The Locke-Box, Part 2

Recently, I discussed the curious fact that a steady stream of books and articles by conservatives argue that the thinking of the American founders was based on the writings of the British philosopher John Locke. I maintained it is as easy as going to a dictionary to demonstrate that the founders “were un-Lockeans, that it was Locke’s thinking specifically they had left behind.”

To break out of the Locke-Box, all that is required is to look up the word “alienable.” It

 . . . is a word with an unusually precise definition, one that is unchanged from the founders’ day until our own. Here is how it is defined in my dictionary: ‘adj. Law. Capable of being transferred to the ownership of another’ (emphasis mine). That is the complete definition in my dictionary.

As you know, the founders’ thinking on political liberty was illuminated by the idea of unalienable rights. Virtually everything in the American experiment proceeded from the idea that we possess unalienable rights—and by embracing unalienable rights the founders were rejecting Locke’s doctrine of rights. 

According to Locke, our rights to life and to liberty are our property; in the Declaration and everywhere in their writing and speeches, the founders declared that our rights to life and to liberty are among our unalienable rights. To declare that those rights are unalienable is to declare that they are not property. In the founders’ generation, every educated American and every even somewhat informed American understood that perfectly well.

So, where did the founders and the founders’ generation get the idea of unalienable rights? It is a fascinating story, the result of that rarest of things: a philosophical breakthrough that changed the world, and did so virtually overnight. Francis Hutcheson, in his 1755 treatise A System of Moral Philosophy, presented that breakthrough to the world: “Our rights are either alienable or unalienable . . . our right to our goods and labours is naturally alienable.”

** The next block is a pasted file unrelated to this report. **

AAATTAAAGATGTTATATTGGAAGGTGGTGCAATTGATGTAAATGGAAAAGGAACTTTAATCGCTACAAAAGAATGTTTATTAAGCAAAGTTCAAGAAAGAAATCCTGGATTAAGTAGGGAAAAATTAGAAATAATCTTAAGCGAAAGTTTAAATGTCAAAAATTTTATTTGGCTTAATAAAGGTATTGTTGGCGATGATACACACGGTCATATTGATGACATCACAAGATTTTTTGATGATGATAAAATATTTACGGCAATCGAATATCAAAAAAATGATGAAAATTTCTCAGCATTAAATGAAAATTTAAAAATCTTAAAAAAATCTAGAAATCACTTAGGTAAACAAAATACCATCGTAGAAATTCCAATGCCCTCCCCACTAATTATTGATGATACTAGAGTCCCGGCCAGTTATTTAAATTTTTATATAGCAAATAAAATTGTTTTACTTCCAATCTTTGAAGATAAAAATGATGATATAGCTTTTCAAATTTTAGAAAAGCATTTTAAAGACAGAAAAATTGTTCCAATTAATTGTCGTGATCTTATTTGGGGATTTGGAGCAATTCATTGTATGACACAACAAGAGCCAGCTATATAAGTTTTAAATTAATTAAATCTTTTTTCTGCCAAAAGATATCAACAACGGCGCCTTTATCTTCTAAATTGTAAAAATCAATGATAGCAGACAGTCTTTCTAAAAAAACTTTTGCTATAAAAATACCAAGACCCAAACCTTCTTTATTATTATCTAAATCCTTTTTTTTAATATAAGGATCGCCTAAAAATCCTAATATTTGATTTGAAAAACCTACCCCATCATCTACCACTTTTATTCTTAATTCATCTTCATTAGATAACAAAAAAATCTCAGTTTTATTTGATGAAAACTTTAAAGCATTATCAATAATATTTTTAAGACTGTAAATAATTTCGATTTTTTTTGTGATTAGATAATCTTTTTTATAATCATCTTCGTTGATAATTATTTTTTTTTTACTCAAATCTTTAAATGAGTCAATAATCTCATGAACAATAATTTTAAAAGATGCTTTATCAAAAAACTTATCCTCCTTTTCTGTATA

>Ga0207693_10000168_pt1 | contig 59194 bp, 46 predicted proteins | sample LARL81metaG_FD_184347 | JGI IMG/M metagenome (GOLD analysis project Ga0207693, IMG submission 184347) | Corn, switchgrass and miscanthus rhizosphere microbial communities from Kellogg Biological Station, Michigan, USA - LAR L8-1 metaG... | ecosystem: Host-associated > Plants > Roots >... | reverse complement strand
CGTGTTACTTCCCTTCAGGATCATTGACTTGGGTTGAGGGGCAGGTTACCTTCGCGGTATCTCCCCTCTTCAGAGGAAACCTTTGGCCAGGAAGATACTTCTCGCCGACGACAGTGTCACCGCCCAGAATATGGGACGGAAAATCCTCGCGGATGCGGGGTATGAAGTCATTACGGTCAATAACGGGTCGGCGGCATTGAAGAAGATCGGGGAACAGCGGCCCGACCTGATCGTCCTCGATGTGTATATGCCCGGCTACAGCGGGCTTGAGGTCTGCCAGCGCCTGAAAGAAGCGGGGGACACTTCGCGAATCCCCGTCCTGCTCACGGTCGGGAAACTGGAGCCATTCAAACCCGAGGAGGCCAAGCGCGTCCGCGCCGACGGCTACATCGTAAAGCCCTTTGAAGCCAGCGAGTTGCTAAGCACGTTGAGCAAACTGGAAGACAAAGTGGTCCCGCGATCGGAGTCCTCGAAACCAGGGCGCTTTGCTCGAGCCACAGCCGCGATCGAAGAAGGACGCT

The distinction between alienable rights and unalienable rights is only one element of Hutcheson’s discovery of a profound new way of thinking about humankind. The idea of unalienable rights was a direct consequence of that new way of thinking. That idea and that way of thinking arrived just in time to provide the American founders with the intellectual tools they needed to conduct the American experiment.

The new way of thinking Hutcheson set in motion is known today as common-sense realism. It was the philosophical system that Thomas Jefferson, James Madison, and Alexander Hamilton learned at William and Mary, at Princeton, and at the college now called Columbia. In fact, all the young Americans who had attended college in America and who rode off to fight the British had been educated in the thinking of Hutcheson and his followers.

Hutcheson’s influence on the founders was profound. There is no need to try to stuff the founders in a Hutcheson-Box. The fit between the thinking of the founders and the thinking of Hutcheson is perfect. Hutcheson even drew for the founders the direct connection between unalienable rights and their passion for limited government: “Unalienable rights are essential limitations in all governments.”

Hutcheson is here making a philosophical point, not making a claim about any government then existing. He showed that unalienable rights entailed limited government philosophically, though no government then existing recognized unalienable rights. It was left to the founders to create the government that did.

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